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ATTR-CM treatment is difficult, in most cases, but diflunisal is a promising treatment option for wild-type ATTR-CM.

Treatment options for transthyretin amyloid cardiomyopathy (ATTR-CM) have historically been either risky or lacking in long-term efficacy. Treating ATTR-CM is, in most cases, significantly improved when it is discovered early, although this poses some unique challenges of its own. This retrospective study, published in Amyloid, summarizes the efficacy of diflunisal, a non-steroidal anti-inflammatory drug that is used to stabilize transthyretin (TTR) and reduce neurologic deterioration in patients with polyneuropathy caused by transthyretin amyloidosis. The study specifically focused on wild-type transthyretin cardiac amyloidosis (ATTRwt-CM).

All patients whose data were included had been treated with diflunisal for at least one year, between 2009 and 2016, at the Boston University Amyloidosis Centre. Data were collected at baseline and one-year follow up and included plasma chemistries and echocardiography. The researchers then used Cox proportional hazards analysis to determine the primary outcome of all-cause mortality. A total of 104 patients were evaluated, with 35 receiving diflunisal. Patients in the diflunisal group tended to be younger, with lower B-type natriuretic peptides.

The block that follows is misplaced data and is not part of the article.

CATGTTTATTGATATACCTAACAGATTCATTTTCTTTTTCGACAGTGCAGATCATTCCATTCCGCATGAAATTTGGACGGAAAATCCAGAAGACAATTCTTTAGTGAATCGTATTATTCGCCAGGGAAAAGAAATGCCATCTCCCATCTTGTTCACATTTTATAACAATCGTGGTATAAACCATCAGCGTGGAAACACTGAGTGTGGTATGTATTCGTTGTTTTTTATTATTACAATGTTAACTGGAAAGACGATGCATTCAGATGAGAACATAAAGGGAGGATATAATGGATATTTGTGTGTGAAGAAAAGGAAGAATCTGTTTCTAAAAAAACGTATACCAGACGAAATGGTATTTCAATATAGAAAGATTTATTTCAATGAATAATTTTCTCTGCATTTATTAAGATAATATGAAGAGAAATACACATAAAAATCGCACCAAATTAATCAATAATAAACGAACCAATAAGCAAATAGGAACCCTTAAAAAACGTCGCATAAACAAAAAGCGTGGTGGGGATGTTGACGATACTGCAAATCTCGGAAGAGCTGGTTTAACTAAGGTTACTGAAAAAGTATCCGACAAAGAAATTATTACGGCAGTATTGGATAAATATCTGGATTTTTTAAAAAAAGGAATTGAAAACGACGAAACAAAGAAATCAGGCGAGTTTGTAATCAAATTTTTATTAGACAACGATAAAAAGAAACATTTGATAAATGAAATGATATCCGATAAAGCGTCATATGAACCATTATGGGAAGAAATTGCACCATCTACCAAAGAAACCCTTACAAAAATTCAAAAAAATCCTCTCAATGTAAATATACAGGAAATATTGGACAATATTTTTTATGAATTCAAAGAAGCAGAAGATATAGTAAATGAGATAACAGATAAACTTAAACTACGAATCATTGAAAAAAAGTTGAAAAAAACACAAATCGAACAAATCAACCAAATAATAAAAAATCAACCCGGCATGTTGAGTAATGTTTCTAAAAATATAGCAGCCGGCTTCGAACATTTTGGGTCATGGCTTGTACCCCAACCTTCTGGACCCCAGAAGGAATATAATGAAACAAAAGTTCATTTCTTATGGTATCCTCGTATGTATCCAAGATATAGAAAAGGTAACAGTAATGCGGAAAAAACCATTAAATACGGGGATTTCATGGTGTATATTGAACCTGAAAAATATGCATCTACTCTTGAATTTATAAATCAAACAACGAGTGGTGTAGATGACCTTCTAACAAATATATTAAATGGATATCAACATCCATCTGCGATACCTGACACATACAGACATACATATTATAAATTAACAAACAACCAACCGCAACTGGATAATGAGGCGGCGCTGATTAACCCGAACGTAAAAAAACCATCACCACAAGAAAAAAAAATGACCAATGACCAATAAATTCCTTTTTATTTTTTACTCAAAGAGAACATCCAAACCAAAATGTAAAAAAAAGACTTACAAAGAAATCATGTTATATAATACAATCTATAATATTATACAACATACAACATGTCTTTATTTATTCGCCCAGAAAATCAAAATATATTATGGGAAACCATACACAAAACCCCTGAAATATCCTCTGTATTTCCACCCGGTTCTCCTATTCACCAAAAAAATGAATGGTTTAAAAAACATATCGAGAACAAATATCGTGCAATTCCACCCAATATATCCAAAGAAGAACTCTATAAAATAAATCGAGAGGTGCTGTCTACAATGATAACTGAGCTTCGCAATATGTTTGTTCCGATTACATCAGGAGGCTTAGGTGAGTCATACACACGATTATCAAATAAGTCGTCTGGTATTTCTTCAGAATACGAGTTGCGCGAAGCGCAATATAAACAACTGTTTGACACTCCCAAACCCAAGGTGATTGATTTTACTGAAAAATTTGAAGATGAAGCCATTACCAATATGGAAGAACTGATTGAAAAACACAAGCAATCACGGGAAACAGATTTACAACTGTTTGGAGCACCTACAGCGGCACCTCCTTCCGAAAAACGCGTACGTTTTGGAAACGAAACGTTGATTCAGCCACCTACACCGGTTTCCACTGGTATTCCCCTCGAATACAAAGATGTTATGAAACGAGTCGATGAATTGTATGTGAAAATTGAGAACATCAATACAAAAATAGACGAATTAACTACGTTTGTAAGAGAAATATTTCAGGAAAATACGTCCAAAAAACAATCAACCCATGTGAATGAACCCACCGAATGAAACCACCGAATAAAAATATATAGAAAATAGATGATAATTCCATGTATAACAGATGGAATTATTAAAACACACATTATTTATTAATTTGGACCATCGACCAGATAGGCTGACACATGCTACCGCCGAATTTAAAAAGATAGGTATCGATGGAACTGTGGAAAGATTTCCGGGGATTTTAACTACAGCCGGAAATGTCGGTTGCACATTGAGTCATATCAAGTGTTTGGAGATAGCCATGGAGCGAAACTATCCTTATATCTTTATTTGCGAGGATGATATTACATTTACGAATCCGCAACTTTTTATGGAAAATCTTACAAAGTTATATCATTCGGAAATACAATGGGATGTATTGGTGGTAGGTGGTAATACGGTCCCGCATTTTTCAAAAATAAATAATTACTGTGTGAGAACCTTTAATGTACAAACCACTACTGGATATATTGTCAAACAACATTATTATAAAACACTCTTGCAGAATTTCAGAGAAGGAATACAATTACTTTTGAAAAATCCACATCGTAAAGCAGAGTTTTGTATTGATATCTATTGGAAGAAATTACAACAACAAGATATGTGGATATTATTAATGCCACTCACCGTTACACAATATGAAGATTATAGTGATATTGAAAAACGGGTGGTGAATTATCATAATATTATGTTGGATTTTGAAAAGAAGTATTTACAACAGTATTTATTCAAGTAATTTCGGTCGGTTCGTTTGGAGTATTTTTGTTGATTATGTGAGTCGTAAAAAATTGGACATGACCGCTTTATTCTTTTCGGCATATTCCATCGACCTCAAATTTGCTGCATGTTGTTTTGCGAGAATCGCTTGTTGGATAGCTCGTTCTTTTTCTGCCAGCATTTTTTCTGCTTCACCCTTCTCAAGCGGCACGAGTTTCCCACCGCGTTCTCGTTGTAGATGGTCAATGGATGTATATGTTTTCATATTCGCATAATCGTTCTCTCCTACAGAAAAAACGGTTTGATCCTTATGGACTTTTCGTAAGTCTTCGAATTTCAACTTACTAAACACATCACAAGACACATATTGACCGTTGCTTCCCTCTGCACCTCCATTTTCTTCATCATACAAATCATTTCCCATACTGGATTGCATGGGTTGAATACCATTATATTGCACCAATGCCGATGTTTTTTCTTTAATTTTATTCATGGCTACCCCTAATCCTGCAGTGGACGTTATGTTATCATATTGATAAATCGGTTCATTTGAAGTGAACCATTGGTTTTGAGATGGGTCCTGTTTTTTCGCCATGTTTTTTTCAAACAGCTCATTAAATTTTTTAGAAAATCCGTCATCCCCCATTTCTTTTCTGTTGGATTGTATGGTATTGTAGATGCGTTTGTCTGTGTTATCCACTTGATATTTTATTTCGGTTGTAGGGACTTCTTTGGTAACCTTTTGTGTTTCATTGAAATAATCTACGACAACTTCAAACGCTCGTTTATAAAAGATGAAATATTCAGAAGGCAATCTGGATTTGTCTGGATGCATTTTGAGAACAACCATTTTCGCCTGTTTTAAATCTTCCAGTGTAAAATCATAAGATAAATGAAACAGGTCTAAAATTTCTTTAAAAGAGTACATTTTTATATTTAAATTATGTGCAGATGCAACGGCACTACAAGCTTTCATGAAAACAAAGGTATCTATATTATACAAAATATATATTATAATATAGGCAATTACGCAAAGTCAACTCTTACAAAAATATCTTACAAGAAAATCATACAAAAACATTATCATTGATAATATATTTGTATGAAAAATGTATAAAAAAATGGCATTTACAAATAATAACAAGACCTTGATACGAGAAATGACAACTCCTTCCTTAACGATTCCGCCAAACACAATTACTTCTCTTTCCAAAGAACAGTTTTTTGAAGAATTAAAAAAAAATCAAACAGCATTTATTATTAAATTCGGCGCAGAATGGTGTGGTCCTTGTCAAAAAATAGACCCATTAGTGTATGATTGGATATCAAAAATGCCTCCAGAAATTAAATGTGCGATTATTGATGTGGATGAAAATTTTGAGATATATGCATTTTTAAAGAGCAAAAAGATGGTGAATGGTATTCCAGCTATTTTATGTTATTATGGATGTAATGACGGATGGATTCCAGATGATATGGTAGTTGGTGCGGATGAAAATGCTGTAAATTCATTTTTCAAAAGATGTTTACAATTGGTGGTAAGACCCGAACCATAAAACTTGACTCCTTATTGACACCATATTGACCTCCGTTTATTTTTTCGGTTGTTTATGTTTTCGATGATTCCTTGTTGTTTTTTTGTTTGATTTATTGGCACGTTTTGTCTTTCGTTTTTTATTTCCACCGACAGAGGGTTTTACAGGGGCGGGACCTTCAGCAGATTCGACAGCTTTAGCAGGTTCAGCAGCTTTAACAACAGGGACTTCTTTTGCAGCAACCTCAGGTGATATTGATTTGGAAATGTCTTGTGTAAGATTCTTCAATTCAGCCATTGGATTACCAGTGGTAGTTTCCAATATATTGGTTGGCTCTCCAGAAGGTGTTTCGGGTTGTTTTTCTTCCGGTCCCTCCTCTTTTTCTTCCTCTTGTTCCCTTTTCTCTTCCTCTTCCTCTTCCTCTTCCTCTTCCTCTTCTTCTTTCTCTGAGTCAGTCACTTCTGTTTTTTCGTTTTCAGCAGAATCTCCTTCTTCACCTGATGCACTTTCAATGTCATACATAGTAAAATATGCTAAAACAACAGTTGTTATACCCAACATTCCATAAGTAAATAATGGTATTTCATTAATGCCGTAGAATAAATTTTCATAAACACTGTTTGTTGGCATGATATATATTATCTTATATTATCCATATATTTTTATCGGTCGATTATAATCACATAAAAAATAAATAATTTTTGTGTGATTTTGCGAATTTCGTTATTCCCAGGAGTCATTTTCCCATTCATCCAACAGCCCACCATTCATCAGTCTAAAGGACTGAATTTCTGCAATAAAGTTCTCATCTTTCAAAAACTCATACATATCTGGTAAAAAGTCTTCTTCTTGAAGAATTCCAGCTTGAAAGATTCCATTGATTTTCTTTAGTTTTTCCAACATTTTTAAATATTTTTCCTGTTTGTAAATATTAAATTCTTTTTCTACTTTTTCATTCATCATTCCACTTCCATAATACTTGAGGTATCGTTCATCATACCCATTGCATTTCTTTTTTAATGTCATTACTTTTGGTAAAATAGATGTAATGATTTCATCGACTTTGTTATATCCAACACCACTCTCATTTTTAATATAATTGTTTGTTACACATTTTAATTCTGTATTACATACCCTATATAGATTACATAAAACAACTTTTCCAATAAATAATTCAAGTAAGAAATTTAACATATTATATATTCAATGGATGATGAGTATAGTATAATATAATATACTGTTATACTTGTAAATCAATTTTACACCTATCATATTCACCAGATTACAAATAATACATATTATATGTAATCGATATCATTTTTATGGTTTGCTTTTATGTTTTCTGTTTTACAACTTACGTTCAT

Over a follow-up time of 3.2 years, 52 patients died. Diflunisal usage was associated with improved survival in an unadjusted analysis, and this persisted after adjustment for age, baseline BNP, eGFR, troponin I, interventricular septal thickness, and left ventricular ejection fraction. No significant changes were observed in BNP, interventricular septal thickness, left ventricular ejection fraction, or troponin I during the observation period. The authors conclude that their research shows that diflunisal administration in patients with ATTRwt-CM is associated with improved survival and overall stability in echocardiographic and clinical markers of disease.

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Source
Siddiqi, O. K., Mints, Y. Y., Berk, J. L., Connors, L., Doros, G., Gopal, D. M., . . . Ruberg, F. L. (2022). Diflunisal treatment is associated with improved survival for patients with early stage wild-type transthyretin (ATTR) amyloid cardiomyopathy: the Boston University Amyloidosis Center experience. Amyloid, 29(2), 71-78. doi:10.1080/13506129.2021.2000388